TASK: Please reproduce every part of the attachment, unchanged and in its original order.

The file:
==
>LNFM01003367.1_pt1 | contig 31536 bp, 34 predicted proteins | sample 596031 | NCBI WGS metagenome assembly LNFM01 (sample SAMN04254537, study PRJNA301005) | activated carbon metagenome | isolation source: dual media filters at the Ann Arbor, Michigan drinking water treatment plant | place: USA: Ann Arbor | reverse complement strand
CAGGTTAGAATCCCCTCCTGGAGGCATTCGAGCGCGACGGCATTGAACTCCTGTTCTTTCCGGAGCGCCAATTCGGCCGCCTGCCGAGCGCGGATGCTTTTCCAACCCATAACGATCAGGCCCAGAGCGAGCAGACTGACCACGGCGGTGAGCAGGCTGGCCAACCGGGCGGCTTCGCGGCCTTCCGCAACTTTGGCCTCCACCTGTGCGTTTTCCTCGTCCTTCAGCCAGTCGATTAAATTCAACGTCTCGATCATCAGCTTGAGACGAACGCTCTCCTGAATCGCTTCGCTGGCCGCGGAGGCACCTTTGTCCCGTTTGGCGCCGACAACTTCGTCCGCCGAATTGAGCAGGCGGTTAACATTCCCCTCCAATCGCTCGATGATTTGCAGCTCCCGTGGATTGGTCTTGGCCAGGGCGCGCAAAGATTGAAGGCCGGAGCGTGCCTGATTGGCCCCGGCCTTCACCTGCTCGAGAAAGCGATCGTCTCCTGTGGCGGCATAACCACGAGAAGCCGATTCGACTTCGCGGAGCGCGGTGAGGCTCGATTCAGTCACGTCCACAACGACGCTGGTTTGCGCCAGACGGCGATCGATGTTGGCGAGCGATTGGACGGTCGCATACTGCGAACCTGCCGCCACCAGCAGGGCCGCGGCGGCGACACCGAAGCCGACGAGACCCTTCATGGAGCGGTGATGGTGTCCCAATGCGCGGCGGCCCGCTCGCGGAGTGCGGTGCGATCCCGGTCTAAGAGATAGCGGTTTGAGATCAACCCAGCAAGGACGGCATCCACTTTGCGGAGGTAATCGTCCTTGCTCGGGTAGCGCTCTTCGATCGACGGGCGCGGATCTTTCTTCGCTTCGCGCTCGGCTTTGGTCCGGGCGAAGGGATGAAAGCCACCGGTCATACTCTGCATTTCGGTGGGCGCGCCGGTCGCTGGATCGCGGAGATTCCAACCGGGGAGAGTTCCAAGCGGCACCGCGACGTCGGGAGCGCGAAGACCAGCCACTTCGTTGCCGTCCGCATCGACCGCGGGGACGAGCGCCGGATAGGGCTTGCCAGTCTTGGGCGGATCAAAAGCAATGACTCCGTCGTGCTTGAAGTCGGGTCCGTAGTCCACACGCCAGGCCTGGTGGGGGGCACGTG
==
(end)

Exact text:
>LNFM01003367.1_pt1 | contig 31536 bp, 34 predicted proteins | sample 596031 | NCBI WGS metagenome assembly LNFM01 (sample SAMN04254537, study PRJNA301005) | activated carbon metagenome | isolation source: dual media filters at the Ann Arbor, Michigan drinking water treatment plant | place: USA: Ann Arbor | reverse complement strand
CAGGTTAGAATCCCCTCCTGGAGGCATTCGAGCGCGACGGCATTGAACTCCTGTTCTTTCCGGAGCGCCAATTCGGCCGCCTGCCGAGCGCGGATGCTTTTCCAACCCATAACGATCAGGCCCAGAGCGAGCAGACTGACCACGGCGGTGAGCAGGCTGGCCAACCGGGCGGCTTCGCGGCCTTCCGCAACTTTGGCCTCCACCTGTGCGTTTTCCTCGTCCTTCAGCCAGTCGATTAAATTCAACGTCTCGATCATCAGCTTGAGACGAACGCTCTCCTGAATCGCTTCGCTGGCCGCGGAGGCACCTTTGTCCCGTTTGGCGCCGACAACTTCGTCCGCCGAATTGAGCAGGCGGTTAACATTCCCCTCCAATCGCTCGATGATTTGCAGCTCCCGTGGATTGGTCTTGGCCAGGGCGCGCAAAGATTGAAGGCCGGAGCGTGCCTGATTGGCCCCGGCCTTCACCTGCTCGAGAAAGCGATCGTCTCCTGTGGCGGCATAACCACGAGAAGCCGATTCGACTTCGCGGAGCGCGGTGAGGCTCGATTCAGTCACGTCCACAACGACGCTGGTTTGCGCCAGACGGCGATCGATGTTGGCGAGCGATTGGACGGTCGCATACTGCGAACCTGCCGCCACCAGCAGGGCCGCGGCGGCGACACCGAAGCCGACGAGACCCTTCATGGAGCGGTGATGGTGTCCCAATGCGCGGCGGCCCGCTCGCGGAGTGCGGTGCGATCCCGGTCTAAGAGATAGCGGTTTGAGATCAACCCAGCAAGGACGGCATCCACTTTGCGGAGGTAATCGTCCTTGCTCGGGTAGCGCTCTTCGATCGACGGGCGCGGATCTTTCTTCGCTTCGCGCTCGGCTTTGGTCCGGGCGAAGGGATGAAAGCCACCGGTCATACTCTGCATTTCGGTGGGCGCGCCGGTCGCTGGATCGCGGAGATTCCAACCGGGGAGAGTTCCAAGCGGCACCGCGACGTCGGGAGCGCGAAGACCAGCCACTTCGTTGCCGTCCGCATCGACCGCGGGGACGAGCGCCGGATAGGGCTTGCCAGTCTTGGGCGGATCAAAAGCAATGACTCCGTCGTGCTTGAAGTCGGGTCCGTAGTCCACACGCCAGGCCTGGTGGGGGGCACGTG